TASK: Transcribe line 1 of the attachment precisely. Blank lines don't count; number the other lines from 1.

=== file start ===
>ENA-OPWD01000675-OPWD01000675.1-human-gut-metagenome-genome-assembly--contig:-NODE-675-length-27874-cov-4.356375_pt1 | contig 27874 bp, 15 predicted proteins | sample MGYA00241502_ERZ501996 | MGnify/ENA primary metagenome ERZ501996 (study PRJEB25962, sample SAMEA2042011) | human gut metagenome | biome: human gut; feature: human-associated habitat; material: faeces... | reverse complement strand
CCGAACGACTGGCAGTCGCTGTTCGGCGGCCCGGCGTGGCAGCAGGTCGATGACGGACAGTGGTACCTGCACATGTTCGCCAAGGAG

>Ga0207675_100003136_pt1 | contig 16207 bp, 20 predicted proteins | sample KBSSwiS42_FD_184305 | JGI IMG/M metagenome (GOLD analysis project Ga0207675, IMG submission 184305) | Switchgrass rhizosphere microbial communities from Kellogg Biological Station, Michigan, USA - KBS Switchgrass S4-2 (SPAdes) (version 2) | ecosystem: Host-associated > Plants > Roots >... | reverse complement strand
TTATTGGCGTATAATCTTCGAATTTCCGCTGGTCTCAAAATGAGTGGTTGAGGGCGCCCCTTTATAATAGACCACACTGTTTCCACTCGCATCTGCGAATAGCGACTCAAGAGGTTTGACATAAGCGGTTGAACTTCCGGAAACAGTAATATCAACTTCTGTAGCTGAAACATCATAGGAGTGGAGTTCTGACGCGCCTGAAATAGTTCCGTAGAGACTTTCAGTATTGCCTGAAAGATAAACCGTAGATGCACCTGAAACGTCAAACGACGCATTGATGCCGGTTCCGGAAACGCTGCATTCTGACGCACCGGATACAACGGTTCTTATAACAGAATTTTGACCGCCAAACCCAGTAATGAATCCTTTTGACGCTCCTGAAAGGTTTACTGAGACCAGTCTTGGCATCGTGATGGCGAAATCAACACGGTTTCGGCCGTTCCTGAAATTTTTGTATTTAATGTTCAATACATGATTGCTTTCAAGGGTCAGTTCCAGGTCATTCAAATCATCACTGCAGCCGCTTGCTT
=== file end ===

>ENA-OPWD01000675-OPWD01000675.1-human-gut-metagenome-genome-assembly--contig:-NODE-675-length-27874-cov-4.356375_pt1 | contig 27874 bp, 15 predicted proteins | sample MGYA00241502_ERZ501996 | MGnify/ENA primary metagenome ERZ501996 (study PRJEB25962, sample SAMEA2042011) | human gut metagenome | biome: human gut; feature: human-associated habitat; material: faeces... | reverse complement strand